[T]he adequacy of the evidence in the record before the court to support a particular finding of fact must be judged in light of all the relevant evidence in the record cited by any party that detracts from that finding as well as all of the relevant evidence in the record cited by any party that supports it, including any determinations of veracity by the presiding officer who personally observed the demeanor of the witnesses and the agency's explanation of why the relevant evidence in the record supports its material findings of fact.

Our supreme court has also stated,

When the agency decision is attacked on the substantial evidence ground in section [17A.19(10)(f)(3)], the district court must examine the entire record. This includes the hearing officer's decision. The hearing officer's decision is not evidence, but his findings may affect its weight when credibility issues are involved.

Iowa State Fairgrounds Sec. v. Iowa Civil Rights Com'n, 322 N.W.2d 293, 295 (Iowa 1982). This is because " evidence supporting a conclusion may be less substantial when an impartial, experienced examiner [the deputy commissioner] who has observed the witnesses and lived with the case has drawn conclusions different from the [commissioner]." Id. (quoting Universal Camera Corp. v. National Labor Relations Board, 340 U.S. 474, 496, 71 S.Ct. 456, 95 L.Ed. 456 (1982)).

In this case, the district court found, " [A] deputy's decision is not to be considered in an appeal, which must be based solely upon the final agency decision . . . . The Deputy's opinion concerning Mr. Jayne's testimony cannot be used as a basis for overruling the Commissioner who did not agree with the Deputy." Because section 17A.19(10)(f)(3) requires the court to examine the entire record, including any evidence that detracts from or supports any finding, and because of the foregoing authority, the deputy's credibility findings are entitled to consideration upon judicial review. See Iowa State Fairgrounds Sec., 322 N.W.2d at 295. However, the deputy's findings are not controlling and we give no particular deference to them. Furthermore, our consideration of them does not change the standard we apply when the claimant attacks the final agency decision on substantial evidence grounds.

B. Substantial Evidence.

The district court may disturb the final decision of the agency only under circumstances set out in Iowa Code section 17A.19(10). One such circumstance is when it determines " that substantial rights of the person seeking judicial relief have been prejudiced" and the agency decision is " based upon a determination of fact clearly vested by a provision of law in the discretion of the agency that is not supported by substantial evidence in the record before the court when that record is viewed as a whole." Iowa Code § 17A.19(10)(f). " Substantial evidence" means " the quantity and quality of evidence that would be deemed sufficient by a neutral, detached, and reasonable person, to establish the fact at issue when the consequences resulting from the establishment of that fact are understood to be serious and of great importance." Id. § 17A.19(10)(f)(1). Care Initiatives contends there was not substantial evidence to support the commissioner's findings of fact.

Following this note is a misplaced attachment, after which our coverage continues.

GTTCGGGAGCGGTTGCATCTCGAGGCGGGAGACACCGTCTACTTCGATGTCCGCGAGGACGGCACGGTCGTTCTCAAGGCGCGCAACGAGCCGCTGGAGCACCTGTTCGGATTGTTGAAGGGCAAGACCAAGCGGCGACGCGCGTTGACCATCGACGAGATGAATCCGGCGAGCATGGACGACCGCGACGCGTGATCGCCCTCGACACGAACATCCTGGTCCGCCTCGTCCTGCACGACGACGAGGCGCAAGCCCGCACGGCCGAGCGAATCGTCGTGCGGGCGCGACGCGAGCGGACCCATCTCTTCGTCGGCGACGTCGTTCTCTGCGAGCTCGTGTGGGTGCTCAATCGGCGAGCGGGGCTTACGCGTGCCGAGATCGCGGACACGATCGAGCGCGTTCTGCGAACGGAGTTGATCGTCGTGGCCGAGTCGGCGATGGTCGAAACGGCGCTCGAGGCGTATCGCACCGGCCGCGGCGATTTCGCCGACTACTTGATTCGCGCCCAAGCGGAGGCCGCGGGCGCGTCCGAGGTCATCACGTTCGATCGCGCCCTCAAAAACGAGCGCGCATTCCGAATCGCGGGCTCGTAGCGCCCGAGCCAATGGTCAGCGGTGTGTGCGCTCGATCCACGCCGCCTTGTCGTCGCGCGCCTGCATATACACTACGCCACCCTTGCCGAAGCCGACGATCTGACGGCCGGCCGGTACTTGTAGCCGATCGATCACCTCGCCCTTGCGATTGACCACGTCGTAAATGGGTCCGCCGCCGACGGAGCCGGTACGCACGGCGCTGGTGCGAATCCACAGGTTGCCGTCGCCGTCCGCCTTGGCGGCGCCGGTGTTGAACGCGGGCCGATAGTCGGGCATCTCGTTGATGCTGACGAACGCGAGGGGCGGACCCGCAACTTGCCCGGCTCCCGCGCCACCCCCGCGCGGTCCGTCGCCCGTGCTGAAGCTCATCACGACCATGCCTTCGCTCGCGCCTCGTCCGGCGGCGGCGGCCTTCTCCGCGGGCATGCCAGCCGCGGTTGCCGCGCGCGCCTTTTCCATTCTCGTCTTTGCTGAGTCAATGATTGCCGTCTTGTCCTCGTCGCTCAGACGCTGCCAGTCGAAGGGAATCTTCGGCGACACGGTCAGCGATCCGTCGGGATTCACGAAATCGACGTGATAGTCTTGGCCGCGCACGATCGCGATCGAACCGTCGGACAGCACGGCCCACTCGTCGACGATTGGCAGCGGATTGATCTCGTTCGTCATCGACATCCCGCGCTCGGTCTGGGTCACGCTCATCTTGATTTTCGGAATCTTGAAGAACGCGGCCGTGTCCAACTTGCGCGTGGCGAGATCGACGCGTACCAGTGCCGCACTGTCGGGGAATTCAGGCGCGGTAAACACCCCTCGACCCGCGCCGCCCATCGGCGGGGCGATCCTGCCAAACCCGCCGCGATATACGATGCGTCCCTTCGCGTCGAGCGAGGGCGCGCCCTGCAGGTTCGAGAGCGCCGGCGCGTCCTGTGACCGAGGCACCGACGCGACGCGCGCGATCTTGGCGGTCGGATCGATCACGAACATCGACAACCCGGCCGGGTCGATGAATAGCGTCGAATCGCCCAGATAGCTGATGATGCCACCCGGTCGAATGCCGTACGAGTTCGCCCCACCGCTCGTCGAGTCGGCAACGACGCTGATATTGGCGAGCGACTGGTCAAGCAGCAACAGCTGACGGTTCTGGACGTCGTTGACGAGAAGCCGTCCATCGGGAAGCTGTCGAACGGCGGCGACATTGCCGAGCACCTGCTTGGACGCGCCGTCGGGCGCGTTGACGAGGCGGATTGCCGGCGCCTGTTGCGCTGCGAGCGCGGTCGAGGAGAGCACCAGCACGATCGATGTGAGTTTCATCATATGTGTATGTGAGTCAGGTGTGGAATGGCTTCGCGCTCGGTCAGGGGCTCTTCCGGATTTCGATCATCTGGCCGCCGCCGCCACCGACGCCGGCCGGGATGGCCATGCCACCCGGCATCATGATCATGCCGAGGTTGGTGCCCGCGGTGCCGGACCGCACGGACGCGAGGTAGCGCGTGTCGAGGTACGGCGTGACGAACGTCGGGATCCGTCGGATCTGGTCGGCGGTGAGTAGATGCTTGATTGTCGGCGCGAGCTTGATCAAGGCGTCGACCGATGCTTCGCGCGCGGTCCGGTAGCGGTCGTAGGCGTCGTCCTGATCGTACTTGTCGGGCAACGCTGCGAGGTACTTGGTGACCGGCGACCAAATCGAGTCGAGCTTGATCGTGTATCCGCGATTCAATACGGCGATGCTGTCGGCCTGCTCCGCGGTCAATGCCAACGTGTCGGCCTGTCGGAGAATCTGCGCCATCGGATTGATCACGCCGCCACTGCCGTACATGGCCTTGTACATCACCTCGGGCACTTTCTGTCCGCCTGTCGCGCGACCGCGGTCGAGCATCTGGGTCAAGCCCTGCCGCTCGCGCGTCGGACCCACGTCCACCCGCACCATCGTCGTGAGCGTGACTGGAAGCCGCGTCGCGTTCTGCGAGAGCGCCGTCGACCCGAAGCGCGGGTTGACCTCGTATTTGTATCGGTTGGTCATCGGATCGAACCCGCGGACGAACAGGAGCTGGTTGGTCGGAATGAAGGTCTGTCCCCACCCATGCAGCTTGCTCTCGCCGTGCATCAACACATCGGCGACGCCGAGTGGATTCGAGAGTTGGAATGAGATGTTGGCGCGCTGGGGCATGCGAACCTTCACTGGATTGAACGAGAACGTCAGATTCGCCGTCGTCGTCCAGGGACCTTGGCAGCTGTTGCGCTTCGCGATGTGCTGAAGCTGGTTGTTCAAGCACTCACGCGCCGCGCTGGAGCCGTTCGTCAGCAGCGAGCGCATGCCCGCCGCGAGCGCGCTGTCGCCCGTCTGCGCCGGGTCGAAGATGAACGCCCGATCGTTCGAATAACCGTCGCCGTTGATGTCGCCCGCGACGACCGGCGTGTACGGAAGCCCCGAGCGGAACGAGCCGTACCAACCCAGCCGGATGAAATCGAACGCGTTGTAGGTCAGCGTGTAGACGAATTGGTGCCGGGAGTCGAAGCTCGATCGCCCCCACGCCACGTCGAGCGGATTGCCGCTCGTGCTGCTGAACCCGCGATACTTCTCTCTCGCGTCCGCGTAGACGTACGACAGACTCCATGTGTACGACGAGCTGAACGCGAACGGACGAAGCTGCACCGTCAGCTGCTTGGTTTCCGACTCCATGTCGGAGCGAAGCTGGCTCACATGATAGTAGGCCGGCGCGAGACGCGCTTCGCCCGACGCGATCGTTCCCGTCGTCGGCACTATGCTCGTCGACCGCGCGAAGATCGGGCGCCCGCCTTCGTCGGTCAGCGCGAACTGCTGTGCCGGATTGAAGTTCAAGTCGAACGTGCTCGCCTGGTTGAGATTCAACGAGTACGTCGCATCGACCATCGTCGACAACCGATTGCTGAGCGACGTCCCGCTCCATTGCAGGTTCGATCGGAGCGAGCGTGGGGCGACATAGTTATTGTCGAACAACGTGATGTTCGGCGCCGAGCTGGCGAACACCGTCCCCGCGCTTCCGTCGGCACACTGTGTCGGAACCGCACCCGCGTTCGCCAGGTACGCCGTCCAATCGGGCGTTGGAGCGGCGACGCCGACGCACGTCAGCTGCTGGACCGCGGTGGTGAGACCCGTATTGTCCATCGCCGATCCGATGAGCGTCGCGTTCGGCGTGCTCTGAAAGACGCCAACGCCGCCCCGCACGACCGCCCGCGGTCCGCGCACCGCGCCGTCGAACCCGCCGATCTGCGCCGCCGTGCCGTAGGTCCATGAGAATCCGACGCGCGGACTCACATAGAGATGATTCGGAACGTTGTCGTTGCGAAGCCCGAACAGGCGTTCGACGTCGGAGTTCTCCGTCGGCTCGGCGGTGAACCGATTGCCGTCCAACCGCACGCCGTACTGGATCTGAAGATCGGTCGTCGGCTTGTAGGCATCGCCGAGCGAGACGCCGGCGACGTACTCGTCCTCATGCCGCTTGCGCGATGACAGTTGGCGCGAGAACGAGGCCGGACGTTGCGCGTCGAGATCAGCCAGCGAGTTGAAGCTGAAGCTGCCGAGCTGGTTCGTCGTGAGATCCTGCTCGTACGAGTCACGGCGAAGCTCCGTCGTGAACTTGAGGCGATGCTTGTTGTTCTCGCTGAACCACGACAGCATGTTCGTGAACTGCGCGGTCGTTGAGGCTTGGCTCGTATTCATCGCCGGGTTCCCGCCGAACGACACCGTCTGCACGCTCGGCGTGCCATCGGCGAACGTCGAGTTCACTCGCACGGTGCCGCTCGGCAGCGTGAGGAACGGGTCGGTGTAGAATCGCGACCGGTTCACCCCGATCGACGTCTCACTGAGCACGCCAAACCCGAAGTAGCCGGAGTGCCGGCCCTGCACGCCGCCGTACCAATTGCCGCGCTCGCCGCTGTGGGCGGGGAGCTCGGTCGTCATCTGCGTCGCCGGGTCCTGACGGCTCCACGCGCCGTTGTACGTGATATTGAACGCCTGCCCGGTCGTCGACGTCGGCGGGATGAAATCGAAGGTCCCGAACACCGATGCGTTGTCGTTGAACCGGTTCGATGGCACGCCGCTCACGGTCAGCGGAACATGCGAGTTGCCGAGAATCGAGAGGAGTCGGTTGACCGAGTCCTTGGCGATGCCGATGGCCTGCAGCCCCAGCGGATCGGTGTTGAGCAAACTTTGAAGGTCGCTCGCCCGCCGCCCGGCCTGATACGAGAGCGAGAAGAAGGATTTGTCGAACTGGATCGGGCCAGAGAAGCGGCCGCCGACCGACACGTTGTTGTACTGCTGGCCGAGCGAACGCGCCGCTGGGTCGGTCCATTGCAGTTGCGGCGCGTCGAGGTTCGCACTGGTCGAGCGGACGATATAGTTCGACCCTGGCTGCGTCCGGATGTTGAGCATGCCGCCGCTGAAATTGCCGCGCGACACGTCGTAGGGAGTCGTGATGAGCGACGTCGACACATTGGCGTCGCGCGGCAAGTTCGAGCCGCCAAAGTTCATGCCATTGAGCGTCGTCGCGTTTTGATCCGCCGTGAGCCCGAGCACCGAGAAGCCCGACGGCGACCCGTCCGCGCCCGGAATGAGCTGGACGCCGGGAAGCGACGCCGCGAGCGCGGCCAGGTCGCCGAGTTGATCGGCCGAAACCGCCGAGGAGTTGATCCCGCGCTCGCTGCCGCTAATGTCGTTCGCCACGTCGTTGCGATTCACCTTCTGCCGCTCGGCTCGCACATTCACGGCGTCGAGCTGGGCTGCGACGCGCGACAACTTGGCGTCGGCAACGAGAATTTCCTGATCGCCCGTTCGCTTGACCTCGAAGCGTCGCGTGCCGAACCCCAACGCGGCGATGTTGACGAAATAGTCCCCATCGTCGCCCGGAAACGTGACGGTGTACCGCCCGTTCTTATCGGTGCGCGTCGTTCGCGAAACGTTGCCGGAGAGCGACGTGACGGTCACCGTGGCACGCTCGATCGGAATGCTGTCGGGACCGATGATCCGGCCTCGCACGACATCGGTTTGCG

An industrial disability is a " loss of earning capacity, and not a mere 'functional disability' to be computed in terms of percentages of the total physical and mental ability of a normal [person]." Diedrich v. Tri-City R. Co., 219 Iowa 587, 258 N.W. 899, 902 (Iowa 1935). The criteria considered include the claimant's age, education, qualifications, experience, and ability to engage in the employment previously held. McSpadden v. Big Ben Coal Co., 288 N.W.2d 181, 192 (Iowa 1980). Total disability does not mean a state of absolute helplessness. I.B.P., Inc. v. Al-Gharib, 604 N.W.2d at 633 (Iowa 2000). Rather, total disability occurs " when the injury wholly disables the employee from performing work that the employee's experience, training, intelligence, and physical capacities would otherwise permit the employee to perform." Id.

The commissioner found Hoffman had " sustained an injury which permanently disable[d] her from performing work within her experience, training, education, and physical capacities." In coming to this decision, the commissioner credited Jayne's testimony, particularly with regard to his assessment of Hoffman's restrictions and the effect of pain on her physical capacities. The commissioner relied upon Jayne's testimony that, because of Dr. Adams' restrictions, Hoffman would be unable to do the kinds of activities required by any job she might otherwise be qualified to perform.

The commissioner also gave greater credit to the description of Hoffman's pain she gave during the hearing. The deputy commissioner found Hoffman's deposition description, " an aching . . . like a toothache, not one you [ ] see a dentist about," most credible and, as stated above, this is entitled to some consideration. However, the deputy commissioner was not present for the deposition testimony, thereby diminishing the rationale for general deference to the credibility determinations of the hearing officer. Moreover, the description Hoffman gave during the deposition was specifically limited to the pain she was experiencing on that particular day. She testified the pain varied day-by-day and the day of the deposition the pain was unusually tolerable, rating four or five out of ten. At the deposition, Hoffman further testified she experienced pain she rated at nine out of ten about every other day. This part of Hoffman's deposition testimony was consistent with her testimony at the hearing in which she described the pain she experienced and how it impaired her ability to carry out daily activities.